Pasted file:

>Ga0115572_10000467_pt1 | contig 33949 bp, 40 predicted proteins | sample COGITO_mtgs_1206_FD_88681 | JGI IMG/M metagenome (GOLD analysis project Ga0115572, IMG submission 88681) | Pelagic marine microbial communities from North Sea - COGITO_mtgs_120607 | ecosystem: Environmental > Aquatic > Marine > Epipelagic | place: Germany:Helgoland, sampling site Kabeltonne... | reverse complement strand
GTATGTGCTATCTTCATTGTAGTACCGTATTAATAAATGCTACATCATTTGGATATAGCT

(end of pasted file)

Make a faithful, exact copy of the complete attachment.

>Ga0115572_10000467_pt1 | contig 33949 bp, 40 predicted proteins | sample COGITO_mtgs_1206_FD_88681 | JGI IMG/M metagenome (GOLD analysis project Ga0115572, IMG submission 88681) | Pelagic marine microbial communities from North Sea - COGITO_mtgs_120607 | ecosystem: Environmental > Aquatic > Marine > Epipelagic | place: Germany:Helgoland, sampling site Kabeltonne... | reverse complement strand
GTATGTGCTATCTTCATTGTAGTACCGTATTAATAAATGCTACATCATTTGGATATAGCT